If you are interested in forming a corporation in the state of New Mexico, you must first complete and file Articles of Incorporation with the Secretary of State. These articles serve as a legal document that both creates your corporation and confirms this with the state. Accurately filing your articles and receiving approval from the state is necessary before your business can apply for a tax ID, employer identification number, or any other licenses or permits that may be necessary for your specific location or industry. The Articles of Incorporation are available on the Secretary of State website and can be filed online, as well. Below, we've outlined the steps necessary for a complete and accurate filing with the state.
In order to begin your Articles of Incorporation, you will need to choose a unique and appropriate name for your corporation. The name must be unique from all other active businesses in New Mexico. To be certain that you have selected an available name, conduct a corporation and business entity search on the New Mexico Secretary of State website. The tool is free to use. Additionally, the name must include an appropriate corporation identifier. Appropriate identifiers include “incorporated”, “corporation”, “company”, “limited”, or abbreviations of these options.
Your corporation will appoint a board of directors to act as its governing body. In drafting your bylaws, be sure to include your board's information, such as names, tenure length, number of directors, and the number required for a quorum. In addition, be sure to include the responsibilities of board members and a process for filling vacancies.
Your next step will be to list the address of your corporation's principal place of business. In the event that you have enlisted a formation service, you can list the address that your attorney has specified. Most commonly, the specified address is the address of the attorney's office. Clients choose this method when they are interested in shielding their address information from public view, such as with a home business.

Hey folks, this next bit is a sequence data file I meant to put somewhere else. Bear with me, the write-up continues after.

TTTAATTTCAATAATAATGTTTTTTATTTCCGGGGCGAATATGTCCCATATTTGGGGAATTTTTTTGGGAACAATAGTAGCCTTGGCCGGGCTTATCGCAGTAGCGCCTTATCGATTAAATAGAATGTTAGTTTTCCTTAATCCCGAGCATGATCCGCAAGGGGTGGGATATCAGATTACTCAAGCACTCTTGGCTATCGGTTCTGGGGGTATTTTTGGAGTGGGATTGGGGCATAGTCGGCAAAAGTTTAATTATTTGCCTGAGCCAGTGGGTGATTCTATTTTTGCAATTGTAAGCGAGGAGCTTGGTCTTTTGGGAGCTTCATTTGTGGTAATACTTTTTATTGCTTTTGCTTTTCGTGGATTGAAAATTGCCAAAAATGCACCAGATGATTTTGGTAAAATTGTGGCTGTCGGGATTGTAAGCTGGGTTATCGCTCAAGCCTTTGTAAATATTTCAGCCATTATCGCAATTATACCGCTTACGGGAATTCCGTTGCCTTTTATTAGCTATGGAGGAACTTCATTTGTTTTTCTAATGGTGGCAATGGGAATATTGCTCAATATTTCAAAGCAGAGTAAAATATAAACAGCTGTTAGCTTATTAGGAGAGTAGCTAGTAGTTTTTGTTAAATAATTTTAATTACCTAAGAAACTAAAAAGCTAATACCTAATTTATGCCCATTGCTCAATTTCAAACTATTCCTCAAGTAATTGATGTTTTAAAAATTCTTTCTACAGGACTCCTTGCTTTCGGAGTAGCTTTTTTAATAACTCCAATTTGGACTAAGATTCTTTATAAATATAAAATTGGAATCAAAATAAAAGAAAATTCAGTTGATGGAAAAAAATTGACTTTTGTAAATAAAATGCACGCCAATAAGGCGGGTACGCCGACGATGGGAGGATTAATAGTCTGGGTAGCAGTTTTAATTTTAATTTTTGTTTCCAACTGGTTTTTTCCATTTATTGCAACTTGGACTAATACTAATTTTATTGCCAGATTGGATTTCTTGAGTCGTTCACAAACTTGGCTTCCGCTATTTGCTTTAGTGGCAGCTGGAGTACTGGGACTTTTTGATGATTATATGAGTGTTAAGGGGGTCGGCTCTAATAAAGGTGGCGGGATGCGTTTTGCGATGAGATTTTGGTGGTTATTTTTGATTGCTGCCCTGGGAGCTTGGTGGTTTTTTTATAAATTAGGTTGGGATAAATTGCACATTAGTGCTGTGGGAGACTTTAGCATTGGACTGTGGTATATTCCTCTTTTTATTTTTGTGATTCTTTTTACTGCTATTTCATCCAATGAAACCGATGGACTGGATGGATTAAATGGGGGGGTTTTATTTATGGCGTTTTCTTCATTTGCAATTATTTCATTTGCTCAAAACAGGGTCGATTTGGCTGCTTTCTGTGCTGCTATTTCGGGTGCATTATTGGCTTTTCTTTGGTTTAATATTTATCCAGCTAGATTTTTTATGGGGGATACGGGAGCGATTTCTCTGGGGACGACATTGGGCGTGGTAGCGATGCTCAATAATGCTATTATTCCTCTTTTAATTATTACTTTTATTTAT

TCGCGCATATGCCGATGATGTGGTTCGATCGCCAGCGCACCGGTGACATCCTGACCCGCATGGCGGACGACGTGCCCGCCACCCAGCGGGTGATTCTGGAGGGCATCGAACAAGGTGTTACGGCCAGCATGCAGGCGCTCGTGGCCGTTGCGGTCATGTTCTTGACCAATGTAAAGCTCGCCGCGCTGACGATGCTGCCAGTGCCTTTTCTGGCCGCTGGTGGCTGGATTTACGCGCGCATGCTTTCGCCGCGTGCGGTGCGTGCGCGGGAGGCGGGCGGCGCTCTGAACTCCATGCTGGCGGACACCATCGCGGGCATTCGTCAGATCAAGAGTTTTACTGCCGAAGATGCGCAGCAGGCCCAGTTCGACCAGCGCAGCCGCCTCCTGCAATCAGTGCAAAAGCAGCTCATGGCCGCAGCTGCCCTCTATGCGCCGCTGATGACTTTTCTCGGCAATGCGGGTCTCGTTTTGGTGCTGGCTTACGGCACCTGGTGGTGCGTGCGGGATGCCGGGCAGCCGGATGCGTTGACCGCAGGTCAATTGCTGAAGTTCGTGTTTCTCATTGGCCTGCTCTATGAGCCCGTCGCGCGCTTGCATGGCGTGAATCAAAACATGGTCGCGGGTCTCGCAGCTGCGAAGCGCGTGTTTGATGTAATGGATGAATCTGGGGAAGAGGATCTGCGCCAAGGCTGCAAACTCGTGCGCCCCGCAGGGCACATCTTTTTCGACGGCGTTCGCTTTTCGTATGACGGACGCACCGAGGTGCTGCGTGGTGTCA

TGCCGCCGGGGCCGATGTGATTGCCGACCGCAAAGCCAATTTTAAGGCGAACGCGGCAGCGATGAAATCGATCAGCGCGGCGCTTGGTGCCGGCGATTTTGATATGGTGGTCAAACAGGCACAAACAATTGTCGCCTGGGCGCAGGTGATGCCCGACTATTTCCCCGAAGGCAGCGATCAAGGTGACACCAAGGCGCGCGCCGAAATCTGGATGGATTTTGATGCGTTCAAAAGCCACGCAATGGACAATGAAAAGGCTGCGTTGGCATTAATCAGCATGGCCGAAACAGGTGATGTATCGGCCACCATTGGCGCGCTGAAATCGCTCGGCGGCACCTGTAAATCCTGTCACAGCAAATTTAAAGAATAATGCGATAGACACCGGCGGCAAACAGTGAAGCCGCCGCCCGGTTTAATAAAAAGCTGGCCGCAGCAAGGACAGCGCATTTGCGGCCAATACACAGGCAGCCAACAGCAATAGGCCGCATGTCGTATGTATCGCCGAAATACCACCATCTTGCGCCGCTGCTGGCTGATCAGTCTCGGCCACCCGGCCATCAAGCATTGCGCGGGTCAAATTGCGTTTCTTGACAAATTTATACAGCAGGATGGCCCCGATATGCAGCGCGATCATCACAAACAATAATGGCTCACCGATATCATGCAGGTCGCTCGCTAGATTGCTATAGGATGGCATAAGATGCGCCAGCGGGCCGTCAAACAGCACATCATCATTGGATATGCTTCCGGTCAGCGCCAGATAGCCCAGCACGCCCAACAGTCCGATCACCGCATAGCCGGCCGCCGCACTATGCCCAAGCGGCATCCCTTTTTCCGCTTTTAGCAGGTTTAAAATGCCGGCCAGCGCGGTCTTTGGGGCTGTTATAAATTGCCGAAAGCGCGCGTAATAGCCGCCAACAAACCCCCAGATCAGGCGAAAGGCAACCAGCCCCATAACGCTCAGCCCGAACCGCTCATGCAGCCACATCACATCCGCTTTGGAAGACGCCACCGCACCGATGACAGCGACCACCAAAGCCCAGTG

In order to remain in good standing with the state of New Mexico, your corporation must maintain a suitable registered agent. Your registered agent must have a street address in New Mexico, such as a home or office, and be available at that address during regular business hours. The registered agent's duties include receipt of official documents and legal notices on behalf of the corporation. Additionally, the registered agent must ensure delivery of those documents in a timely manner.
Also, when filing out your Articles of Incorporation, you must include the information of your incorporator. This information includes a name, signature, and address for the person that signs and files your articles. There is no requirement that this person must be associated with your corporation in any capacity beyond this step. Additionally, if you are using a formation service, you can designate your attorney to serve as your incorporator and file your articles. In this case, the name, signature, and address of your attorney would be used.
You must also determine ownership of your corporation through the issuance of shares of stock. The two classes of stock that your corporation can issue are preferred stock and common stock. Most corporations forgo preferred stock and instead issue only common stock, which offers basic ownership stake and voting rights. Your corporation might be interested in issuing preferred stock, however, to ensure special guarantees to certain stockholders, such as dividends, voting rights, and more. Another important step is to determine your corporation's stock par value. The par value determines the minimum price at which shares can be issued.
As noted above, there are several steps in the Articles of Incorporation process that can be assisted and completed by a formation service or attorney. When an attorney serves as your incorporator, you are free to keep your personal information private. Additionally, enlisting an attorney as your registered agent is a smart way to ensure your articles are filed correctly and your corporation maintains good standing with the state.
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